Throughout most of my adolescent years, I was called a lesbian. I’m not one now and I wasn’t then, but that was how a lot of people saw me at my high school.
I don’t know how it started. It might have had something to do with the fact that no boy would date me—or, then again, maybe that was the result of my sapphic reputation. Perhaps it had to do with my sense of fashion, which, though it wasn’t particularly bold, deviated quite a bit from the style of most of my classmates. Maybe it was that I was a girl with strong opinions and ambition. It could be that I liked rainbows.
Whatever it was, my misidentification was a source of frustration for me at the time. Not because I had a problem with being gay, but because I had a problem with being so thoroughly misunderstood.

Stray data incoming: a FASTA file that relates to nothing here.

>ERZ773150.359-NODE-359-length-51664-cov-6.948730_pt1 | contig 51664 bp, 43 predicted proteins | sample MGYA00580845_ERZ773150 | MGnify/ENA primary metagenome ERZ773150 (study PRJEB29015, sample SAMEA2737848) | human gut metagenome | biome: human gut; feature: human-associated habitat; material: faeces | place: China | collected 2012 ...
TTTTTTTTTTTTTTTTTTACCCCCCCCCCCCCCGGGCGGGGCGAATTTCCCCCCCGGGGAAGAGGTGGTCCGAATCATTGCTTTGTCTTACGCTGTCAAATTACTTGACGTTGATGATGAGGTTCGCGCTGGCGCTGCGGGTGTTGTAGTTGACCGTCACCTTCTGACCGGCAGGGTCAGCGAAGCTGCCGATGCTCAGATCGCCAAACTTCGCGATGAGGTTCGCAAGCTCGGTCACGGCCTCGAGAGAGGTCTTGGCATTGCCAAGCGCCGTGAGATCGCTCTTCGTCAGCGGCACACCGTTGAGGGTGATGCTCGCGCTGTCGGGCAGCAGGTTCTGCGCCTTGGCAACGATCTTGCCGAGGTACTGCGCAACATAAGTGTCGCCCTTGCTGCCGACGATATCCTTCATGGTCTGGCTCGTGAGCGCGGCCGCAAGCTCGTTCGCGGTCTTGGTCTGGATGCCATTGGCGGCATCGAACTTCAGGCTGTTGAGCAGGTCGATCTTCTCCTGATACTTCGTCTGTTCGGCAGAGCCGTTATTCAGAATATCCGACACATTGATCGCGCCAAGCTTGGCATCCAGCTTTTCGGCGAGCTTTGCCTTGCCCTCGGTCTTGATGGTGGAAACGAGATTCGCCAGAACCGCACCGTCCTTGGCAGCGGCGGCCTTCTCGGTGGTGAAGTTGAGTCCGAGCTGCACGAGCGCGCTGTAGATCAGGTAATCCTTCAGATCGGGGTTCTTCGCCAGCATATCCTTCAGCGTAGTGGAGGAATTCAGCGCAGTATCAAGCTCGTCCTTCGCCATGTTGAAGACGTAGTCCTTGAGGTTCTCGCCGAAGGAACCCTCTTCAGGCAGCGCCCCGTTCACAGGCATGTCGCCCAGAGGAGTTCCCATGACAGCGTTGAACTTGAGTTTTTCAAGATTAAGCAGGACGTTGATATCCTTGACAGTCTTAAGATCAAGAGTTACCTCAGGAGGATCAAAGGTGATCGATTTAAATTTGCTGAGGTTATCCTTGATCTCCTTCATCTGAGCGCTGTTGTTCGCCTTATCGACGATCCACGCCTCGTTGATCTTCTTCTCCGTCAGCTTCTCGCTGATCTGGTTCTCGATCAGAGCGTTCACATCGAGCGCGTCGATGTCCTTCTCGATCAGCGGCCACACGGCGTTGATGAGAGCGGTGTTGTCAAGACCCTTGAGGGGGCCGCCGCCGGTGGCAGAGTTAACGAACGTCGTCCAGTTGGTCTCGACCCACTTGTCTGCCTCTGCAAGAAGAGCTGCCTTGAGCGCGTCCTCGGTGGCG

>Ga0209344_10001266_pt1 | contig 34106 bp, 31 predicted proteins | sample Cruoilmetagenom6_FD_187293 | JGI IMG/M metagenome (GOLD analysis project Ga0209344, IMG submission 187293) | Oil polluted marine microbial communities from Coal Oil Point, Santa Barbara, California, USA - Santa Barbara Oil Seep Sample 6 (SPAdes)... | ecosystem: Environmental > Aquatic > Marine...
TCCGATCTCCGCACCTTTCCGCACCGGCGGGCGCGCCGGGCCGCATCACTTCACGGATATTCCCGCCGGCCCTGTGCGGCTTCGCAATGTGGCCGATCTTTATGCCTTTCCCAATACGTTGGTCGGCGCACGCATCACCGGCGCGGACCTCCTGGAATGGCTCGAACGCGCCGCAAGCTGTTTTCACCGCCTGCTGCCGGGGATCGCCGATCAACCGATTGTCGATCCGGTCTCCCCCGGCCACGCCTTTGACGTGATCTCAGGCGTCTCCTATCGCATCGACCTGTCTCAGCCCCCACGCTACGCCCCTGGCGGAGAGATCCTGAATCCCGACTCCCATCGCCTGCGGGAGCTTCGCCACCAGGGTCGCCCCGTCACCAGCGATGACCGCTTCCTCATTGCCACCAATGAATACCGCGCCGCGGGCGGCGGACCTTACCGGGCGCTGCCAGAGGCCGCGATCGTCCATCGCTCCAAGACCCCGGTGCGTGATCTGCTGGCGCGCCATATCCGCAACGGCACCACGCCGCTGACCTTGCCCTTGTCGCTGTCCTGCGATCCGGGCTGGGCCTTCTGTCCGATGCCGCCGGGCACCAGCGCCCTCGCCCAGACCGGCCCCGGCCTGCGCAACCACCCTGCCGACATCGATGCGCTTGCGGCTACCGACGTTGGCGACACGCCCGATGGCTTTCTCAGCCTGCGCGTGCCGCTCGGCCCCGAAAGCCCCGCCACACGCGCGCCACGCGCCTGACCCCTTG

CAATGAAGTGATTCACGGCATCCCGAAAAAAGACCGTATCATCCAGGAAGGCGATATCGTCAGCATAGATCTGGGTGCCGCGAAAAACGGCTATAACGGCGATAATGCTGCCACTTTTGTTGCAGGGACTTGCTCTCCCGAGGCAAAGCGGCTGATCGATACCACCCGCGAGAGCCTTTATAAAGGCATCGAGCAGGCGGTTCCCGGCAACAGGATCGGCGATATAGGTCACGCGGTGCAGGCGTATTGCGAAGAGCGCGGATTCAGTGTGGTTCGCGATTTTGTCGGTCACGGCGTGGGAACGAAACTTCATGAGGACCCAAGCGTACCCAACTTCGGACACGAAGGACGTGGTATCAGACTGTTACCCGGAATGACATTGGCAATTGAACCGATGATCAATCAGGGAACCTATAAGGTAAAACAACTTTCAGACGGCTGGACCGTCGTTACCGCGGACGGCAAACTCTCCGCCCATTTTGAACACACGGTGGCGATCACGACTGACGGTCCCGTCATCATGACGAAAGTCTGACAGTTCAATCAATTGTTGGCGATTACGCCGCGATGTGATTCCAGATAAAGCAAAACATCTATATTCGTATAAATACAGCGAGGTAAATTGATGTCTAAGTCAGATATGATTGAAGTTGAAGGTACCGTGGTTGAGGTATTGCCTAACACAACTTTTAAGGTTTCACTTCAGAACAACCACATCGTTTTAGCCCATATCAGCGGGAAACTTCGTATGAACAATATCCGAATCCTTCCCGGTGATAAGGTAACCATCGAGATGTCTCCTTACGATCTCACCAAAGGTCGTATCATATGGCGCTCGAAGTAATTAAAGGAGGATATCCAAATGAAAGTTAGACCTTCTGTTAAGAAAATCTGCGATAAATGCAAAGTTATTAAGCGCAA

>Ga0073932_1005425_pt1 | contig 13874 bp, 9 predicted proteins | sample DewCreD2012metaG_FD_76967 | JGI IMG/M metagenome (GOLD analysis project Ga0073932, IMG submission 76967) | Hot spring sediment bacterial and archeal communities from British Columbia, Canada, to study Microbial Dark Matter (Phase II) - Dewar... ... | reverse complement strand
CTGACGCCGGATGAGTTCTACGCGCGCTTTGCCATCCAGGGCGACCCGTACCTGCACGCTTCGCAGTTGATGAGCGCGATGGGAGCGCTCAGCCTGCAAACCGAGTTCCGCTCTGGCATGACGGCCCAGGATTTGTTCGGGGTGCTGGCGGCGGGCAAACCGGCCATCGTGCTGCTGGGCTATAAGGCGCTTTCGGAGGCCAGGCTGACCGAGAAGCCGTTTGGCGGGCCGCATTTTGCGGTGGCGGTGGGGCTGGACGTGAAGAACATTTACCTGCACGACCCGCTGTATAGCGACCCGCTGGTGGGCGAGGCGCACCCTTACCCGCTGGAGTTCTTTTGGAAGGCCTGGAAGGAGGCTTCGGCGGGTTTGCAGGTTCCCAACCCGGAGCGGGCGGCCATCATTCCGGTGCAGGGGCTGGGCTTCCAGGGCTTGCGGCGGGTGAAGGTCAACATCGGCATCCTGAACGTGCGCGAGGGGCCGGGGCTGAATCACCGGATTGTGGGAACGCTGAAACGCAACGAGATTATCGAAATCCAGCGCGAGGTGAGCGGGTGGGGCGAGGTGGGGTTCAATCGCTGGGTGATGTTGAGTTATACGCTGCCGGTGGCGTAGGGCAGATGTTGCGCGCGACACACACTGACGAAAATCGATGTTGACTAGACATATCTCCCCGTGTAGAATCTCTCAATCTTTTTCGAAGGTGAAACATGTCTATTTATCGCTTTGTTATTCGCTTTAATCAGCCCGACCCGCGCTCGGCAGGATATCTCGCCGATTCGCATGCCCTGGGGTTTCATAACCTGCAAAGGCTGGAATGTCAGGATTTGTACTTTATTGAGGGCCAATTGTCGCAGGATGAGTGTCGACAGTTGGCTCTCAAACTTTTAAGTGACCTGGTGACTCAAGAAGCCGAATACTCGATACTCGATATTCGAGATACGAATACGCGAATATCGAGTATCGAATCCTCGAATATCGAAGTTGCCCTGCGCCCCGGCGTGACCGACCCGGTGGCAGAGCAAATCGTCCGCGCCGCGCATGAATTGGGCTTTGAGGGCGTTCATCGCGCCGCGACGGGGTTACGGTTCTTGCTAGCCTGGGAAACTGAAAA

A decade or so later, I see things a little differently. I realize now that everyone at my high school felt misunderstood. None of them may have been labeled as “queer” by the crowd, but we all felt it—even the ones who dated a lot, dressed like everyone else, and kept their mouths shut.
When I started this painting, I thought it would be part of Crime Against Nature, a project that I used to call Series X. This upcoming series is about animals who don’t fit into the gender binary of the female as passive and caring and the male as aggressive and intelligent.
Originally, I had planned to have a slightly autobiographical feel to the book that I am making as part of the project, and I wanted to show what I felt like at fourteen. At this point, I’ve cut this painting from the book, but making it still helped me progress with the series.
Since Crime Against Nature is all on small panels and since the majority of my work tends to be on stretched material, this self-portrait helped me to sort out some of the technical aspects of painting on panel, something which is probably evident in this video of the process of creating this work!